Technology has a leading role in determining how our homes sound, and in nearly all the projects I have worked on, the tv or the radio are referred to somewhere as central tenets of the domestic soundscape.
However even though tv and radio are prominent features of the domestic soundscape in the Western world, there are legalities and complexities around creating recordings which detail how our homes sound with these technologies inside them.
One way I have dealt with these legalities is to record these components of the domestic soundscape at incredibly low levels with my devices placed very far away from the radio or tv, or for only very short periods of time. I believe it is important to be able to refer to these technologies in representing the domestic soundscape, but also that it must be made very clear that in such recordings I am only interested in documenting the overall sonic texture of life in the home (of which radio and television are only constituent parts).
To give an example, when I was working on The Fantastical Reality Radio Show in association with Mundane Appreciation, I developed a top twenty irritating noises chart, based on feedback from people in various locations (including an online survey). The results were very interesting, (though this was never intended as an in-depth social study) and the noise that was voted (by blog-readers, people we met at live events etc.) the most irritating, was “Ad-Break blare”. What I meant by that term is the specific compression of sound plus a boost in volume which makes advertisements sonically attention-demanding during advert breaks. I felt this sound should be captured for the purposes of the feature for our radio show, and so concentrated on selecting key features from various advertising breaks – exaggerated speech; “crazy” sound FX; loudness; and rapid sequences of complex sounds. I glued my edits together in a very harsh way with no fades between sounds. The edits were intentionally jarring and discontinuous, and were intended to connect with listeners’ experiences of this particular aspect of television in the domestic soundscape.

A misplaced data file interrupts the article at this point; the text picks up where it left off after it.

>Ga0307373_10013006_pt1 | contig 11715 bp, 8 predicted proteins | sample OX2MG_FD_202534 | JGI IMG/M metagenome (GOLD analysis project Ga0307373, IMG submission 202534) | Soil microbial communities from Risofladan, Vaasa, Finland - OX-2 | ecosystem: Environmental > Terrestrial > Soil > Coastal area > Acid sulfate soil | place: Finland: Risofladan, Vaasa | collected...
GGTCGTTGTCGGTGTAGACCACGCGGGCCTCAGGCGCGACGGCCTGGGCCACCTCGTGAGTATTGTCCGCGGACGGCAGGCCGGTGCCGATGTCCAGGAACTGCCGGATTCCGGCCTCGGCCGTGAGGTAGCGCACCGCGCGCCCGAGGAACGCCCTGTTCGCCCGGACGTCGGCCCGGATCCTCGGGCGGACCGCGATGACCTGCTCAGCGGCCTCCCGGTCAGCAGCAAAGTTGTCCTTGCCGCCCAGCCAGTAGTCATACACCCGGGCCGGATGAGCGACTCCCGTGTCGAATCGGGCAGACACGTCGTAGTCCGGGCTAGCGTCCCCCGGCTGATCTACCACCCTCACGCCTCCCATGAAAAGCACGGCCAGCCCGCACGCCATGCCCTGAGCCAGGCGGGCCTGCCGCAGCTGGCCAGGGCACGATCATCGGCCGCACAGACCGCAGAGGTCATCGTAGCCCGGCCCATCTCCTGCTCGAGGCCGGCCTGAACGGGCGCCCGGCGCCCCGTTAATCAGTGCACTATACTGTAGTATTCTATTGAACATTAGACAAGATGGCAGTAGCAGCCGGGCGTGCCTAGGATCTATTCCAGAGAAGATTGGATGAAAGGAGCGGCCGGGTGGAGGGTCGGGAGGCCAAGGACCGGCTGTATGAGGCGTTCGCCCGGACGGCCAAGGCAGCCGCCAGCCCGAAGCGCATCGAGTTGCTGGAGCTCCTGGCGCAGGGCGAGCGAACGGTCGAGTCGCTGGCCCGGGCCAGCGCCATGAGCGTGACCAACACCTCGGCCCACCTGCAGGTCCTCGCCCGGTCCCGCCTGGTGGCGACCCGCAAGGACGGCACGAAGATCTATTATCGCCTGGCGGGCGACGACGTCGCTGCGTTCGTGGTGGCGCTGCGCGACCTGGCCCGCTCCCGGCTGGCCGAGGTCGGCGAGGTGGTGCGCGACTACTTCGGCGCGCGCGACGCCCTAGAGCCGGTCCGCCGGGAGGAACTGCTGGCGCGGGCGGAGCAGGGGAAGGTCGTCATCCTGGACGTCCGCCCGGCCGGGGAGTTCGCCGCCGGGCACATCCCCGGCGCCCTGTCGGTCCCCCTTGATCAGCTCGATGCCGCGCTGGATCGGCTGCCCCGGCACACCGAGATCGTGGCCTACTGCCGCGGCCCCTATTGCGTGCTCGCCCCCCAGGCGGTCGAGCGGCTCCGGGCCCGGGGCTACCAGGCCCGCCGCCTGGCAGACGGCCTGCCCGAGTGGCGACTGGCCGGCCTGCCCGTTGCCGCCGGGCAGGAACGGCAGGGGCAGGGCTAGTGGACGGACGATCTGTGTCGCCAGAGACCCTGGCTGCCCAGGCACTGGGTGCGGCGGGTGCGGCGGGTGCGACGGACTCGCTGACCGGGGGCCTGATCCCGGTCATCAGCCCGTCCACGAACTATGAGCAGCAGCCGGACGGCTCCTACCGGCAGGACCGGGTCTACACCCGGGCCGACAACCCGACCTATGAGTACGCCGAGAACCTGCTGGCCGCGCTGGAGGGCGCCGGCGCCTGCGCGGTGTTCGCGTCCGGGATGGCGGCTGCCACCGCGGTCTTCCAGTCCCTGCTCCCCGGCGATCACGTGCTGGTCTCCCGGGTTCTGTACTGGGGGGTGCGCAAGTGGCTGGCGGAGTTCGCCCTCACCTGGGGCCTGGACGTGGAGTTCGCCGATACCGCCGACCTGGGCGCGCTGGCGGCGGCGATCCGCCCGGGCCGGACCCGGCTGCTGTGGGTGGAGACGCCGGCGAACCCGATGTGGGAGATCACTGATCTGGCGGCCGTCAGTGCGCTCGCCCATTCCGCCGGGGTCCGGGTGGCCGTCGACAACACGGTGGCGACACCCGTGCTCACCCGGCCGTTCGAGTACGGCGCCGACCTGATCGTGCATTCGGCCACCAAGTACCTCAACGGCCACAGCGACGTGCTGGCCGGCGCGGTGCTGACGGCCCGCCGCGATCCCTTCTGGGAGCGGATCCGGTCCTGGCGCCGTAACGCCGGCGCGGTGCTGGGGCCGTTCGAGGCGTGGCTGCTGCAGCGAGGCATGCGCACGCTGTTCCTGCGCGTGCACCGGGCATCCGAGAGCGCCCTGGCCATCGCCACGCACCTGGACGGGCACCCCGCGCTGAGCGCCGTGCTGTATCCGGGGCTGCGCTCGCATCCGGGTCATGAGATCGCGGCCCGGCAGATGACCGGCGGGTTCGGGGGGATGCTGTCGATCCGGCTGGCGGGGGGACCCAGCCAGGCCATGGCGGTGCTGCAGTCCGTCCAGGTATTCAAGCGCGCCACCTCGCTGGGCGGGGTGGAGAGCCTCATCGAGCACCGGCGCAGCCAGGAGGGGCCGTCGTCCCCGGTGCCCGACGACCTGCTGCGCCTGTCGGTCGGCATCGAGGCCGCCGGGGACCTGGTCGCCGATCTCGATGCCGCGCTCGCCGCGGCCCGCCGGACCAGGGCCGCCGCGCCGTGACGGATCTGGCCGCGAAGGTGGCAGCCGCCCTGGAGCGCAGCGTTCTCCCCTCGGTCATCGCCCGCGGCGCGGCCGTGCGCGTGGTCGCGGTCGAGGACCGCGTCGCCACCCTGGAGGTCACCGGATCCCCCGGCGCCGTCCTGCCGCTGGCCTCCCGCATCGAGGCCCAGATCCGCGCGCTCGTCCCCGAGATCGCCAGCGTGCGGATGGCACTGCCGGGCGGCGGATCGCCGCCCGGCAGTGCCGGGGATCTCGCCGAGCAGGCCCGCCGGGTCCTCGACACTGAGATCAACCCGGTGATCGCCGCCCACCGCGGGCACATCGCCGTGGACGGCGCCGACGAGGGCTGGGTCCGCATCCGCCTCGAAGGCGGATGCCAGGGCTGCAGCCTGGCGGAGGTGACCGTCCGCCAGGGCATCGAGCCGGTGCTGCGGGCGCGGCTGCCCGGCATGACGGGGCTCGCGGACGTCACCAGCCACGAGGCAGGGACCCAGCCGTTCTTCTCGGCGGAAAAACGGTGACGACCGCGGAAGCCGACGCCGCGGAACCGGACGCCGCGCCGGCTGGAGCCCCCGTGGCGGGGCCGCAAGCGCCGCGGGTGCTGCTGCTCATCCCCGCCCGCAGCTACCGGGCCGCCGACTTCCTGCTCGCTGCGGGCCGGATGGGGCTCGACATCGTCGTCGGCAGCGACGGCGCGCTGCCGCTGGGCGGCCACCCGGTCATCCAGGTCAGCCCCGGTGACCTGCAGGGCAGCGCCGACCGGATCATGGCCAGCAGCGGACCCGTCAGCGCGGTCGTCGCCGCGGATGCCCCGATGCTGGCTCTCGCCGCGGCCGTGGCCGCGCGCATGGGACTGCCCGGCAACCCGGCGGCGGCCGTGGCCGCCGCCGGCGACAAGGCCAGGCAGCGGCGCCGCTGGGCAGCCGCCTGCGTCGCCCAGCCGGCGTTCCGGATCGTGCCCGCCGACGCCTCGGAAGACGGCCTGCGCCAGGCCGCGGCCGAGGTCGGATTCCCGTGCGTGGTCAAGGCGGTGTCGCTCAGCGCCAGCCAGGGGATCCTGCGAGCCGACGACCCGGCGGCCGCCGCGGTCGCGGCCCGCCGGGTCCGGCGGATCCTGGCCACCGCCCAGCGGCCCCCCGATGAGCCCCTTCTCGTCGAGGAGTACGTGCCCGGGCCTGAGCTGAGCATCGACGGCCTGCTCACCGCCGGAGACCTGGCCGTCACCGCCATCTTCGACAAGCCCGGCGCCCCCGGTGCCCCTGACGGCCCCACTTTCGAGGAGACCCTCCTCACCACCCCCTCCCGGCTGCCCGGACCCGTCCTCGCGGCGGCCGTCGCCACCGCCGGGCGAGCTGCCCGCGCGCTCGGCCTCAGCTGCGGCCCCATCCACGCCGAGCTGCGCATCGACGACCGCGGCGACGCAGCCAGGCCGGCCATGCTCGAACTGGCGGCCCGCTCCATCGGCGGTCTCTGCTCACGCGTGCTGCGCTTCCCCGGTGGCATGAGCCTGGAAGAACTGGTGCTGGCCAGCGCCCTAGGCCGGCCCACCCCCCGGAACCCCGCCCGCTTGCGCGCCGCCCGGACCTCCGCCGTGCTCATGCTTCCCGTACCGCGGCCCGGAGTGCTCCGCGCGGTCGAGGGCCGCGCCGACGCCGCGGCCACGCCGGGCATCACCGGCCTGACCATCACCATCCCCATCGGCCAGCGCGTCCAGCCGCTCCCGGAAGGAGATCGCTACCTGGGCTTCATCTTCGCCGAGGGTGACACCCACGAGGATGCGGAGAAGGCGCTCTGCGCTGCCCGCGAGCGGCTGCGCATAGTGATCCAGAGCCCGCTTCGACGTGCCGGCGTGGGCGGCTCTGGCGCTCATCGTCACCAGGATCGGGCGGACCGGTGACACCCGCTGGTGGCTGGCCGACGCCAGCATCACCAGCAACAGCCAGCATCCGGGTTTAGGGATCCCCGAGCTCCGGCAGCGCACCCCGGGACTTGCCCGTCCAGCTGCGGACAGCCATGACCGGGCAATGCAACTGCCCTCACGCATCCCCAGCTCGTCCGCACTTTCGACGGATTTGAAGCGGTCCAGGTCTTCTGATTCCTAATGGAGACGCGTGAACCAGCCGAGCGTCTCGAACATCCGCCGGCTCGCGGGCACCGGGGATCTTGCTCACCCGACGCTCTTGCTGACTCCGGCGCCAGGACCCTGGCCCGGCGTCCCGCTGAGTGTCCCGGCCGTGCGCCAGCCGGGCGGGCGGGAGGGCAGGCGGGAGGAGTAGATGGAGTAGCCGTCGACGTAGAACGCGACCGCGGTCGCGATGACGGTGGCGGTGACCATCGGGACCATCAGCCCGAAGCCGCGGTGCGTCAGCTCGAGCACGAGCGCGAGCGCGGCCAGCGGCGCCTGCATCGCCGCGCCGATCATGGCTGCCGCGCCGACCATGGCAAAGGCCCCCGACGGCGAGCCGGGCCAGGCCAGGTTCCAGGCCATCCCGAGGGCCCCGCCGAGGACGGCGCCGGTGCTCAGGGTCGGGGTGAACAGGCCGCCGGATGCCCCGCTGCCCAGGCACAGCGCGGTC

However for the Sonic Wallpaper project, I needed something much more subtle, and so settled on a very quiet recording featuring me tidying up the kitchen with the television on in the other room. I wanted a very minimal and mundane soundscape to go underneath Colleen and Annie’s amazing conversation about BADDA 4384.
BADDA 4384, image © MoDA and used with their kind permission
Colleen said that she really imagined this paper being in a real house and co-existing wonderfully beside/with “all the muddle of life”. That phrase stuck in my head and I wondered how that “muddle” might be portrayed for a further listener. I sort of wanted to fill the piece with the sounds of a really noisy family, but had I done that, I’m not sure I would have captured the quiet, undemanding qualities of the wallpaper itself; plus I wanted to use a sound which would allow the conversations about this wallpaper to easily be heard.
I have one copy of the Sonic Wallpapers book to give to someone who would like to have a domestic listening experience for themselves! The book has all 18 wallpaper designs from the MoDA collection used in this project, and a CD in the back which contains all the soundpieces. There are introductions both by myself and Zoe Hendon who is the curator of MoDA, and notes on what people said, and what sounds were recorded, for each wallpaper included in the project.
Sonic Wallpapers CD
To win a copy of the book, you just need to leave a comment here about a wallpaper that you remember from your life, and one sound you recall from the room where that wallpaper was. If you cannot think of a wallpaper design and a sound, you could also leave one thought/response you have to this project. On 24th December, I will draw a number at random and post out a copy of the book to the winner!